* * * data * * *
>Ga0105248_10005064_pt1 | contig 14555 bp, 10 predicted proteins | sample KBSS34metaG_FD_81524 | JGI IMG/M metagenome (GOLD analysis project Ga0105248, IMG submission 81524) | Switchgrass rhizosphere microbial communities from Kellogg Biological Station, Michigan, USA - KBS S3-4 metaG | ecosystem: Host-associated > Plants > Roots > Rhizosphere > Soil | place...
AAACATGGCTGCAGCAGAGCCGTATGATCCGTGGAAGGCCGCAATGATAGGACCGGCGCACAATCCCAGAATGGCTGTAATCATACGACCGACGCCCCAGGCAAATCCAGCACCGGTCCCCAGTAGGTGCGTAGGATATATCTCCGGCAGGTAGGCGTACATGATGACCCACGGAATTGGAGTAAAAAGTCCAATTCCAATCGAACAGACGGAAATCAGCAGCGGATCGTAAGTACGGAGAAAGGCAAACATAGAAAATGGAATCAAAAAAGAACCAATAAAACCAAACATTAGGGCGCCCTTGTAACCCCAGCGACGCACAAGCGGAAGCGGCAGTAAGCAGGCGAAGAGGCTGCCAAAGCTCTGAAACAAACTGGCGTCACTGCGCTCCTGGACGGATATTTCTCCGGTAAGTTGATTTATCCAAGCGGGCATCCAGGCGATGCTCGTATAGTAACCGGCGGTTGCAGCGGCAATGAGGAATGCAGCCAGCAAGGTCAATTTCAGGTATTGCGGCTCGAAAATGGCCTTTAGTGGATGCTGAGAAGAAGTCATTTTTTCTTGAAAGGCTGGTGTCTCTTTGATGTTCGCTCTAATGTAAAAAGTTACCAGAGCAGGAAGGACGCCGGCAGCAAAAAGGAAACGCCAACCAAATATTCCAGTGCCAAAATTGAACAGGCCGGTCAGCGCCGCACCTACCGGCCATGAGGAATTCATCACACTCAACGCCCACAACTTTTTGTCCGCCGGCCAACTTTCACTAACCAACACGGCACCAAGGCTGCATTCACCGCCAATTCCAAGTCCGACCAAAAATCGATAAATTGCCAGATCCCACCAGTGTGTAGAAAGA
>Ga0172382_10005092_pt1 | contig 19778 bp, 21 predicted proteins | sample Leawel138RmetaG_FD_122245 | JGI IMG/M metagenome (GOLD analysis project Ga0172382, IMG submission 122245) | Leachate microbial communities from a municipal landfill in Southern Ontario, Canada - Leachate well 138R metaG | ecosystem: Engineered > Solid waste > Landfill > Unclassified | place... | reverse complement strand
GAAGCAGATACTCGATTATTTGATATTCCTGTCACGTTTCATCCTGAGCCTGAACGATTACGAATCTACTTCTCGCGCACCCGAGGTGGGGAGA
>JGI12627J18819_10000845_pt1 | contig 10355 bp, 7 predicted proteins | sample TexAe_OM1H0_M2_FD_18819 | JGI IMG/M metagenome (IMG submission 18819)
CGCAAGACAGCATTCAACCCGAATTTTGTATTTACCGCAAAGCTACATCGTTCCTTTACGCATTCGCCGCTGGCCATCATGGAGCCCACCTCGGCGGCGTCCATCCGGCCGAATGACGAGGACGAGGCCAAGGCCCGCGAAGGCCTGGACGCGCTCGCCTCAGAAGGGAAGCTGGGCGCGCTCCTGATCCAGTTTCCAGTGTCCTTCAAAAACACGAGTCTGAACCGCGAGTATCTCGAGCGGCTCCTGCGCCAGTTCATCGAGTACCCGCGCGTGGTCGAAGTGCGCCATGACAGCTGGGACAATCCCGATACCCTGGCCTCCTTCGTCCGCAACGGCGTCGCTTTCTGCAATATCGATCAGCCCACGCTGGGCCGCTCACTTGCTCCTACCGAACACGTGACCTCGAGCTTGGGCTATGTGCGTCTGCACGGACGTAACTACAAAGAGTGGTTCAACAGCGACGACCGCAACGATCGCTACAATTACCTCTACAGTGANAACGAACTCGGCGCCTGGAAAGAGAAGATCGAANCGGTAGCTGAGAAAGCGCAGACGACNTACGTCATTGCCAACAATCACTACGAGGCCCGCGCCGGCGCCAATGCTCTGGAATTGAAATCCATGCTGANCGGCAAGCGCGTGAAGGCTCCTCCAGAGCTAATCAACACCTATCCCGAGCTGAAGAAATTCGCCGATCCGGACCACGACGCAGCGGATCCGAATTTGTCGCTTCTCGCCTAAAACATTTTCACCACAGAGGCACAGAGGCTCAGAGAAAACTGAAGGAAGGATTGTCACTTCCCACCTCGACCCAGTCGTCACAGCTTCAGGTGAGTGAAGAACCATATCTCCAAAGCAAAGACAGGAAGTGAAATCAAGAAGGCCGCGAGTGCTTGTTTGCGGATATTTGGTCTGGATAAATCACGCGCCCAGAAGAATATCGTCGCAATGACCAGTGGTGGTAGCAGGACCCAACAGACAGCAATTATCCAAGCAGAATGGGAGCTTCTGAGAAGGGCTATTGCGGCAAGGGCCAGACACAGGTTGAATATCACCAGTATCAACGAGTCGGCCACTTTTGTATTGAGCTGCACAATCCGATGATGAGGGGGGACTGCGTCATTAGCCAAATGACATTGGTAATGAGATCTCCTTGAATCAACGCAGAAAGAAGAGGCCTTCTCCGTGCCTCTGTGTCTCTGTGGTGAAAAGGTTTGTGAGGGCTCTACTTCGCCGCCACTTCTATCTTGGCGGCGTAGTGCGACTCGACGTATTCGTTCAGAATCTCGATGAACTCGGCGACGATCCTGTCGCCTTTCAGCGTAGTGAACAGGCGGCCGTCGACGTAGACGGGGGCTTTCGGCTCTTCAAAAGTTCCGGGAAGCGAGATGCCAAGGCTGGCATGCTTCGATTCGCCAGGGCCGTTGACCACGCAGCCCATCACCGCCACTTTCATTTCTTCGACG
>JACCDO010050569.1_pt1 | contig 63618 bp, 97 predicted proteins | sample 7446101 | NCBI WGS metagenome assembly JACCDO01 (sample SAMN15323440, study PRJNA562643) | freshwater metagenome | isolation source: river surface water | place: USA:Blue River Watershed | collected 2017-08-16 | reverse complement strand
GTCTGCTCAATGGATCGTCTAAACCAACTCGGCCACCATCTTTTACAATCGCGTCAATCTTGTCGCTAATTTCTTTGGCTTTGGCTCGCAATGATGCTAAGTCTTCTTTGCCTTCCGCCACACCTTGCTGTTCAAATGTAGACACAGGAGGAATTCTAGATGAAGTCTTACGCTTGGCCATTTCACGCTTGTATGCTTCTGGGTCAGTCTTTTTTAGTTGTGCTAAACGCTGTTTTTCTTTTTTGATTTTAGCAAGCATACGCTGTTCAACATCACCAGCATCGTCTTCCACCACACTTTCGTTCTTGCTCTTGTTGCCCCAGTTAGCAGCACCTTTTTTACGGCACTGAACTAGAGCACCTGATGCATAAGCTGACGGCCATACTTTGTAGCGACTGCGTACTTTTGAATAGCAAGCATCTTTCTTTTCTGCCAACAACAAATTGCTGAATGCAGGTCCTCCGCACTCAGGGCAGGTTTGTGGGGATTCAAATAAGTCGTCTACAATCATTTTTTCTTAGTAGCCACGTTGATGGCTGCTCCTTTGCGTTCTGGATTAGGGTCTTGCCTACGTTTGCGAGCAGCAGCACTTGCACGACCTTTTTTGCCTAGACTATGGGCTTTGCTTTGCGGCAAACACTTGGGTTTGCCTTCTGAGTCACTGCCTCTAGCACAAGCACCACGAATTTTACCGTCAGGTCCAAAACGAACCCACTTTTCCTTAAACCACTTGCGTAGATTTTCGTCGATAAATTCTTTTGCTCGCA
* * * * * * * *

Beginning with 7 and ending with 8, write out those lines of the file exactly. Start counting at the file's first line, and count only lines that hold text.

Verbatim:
>JACCDO010050569.1_pt1 | contig 63618 bp, 97 predicted proteins | sample 7446101 | NCBI WGS metagenome assembly JACCDO01 (sample SAMN15323440, study PRJNA562643) | freshwater metagenome | isolation source: river surface water | place: USA:Blue River Watershed | collected 2017-08-16 | reverse complement strand
GTCTGCTCAATGGATCGTCTAAACCAACTCGGCCACCATCTTTTACAATCGCGTCAATCTTGTCGCTAATTTCTTTGGCTTTGGCTCGCAATGATGCTAAGTCTTCTTTGCCTTCCGCCACACCTTGCTGTTCAAATGTAGACACAGGAGGAATTCTAGATGAAGTCTTACGCTTGGCCATTTCACGCTTGTATGCTTCTGGGTCAGTCTTTTTTAGTTGTGCTAAACGCTGTTTTTCTTTTTTGATTTTAGCAAGCATACGCTGTTCAACATCACCAGCATCGTCTTCCACCACACTTTCGTTCTTGCTCTTGTTGCCCCAGTTAGCAGCACCTTTTTTACGGCACTGAACTAGAGCACCTGATGCATAAGCTGACGGCCATACTTTGTAGCGACTGCGTACTTTTGAATAGCAAGCATCTTTCTTTTCTGCCAACAACAAATTGCTGAATGCAGGTCCTCCGCACTCAGGGCAGGTTTGTGGGGATTCAAATAAGTCGTCTACAATCATTTTTTCTTAGTAGCCACGTTGATGGCTGCTCCTTTGCGTTCTGGATTAGGGTCTTGCCTACGTTTGCGAGCAGCAGCACTTGCACGACCTTTTTTGCCTAGACTATGGGCTTTGCTTTGCGGCAAACACTTGGGTTTGCCTTCTGAGTCACTGCCTCTAGCACAAGCACCACGAATTTTACCGTCAGGTCCAAAACGAACCCACTTTTCCTTAAACCACTTGCGTAGATTTTCGTCGATAAATTCTTTTGCTCGCA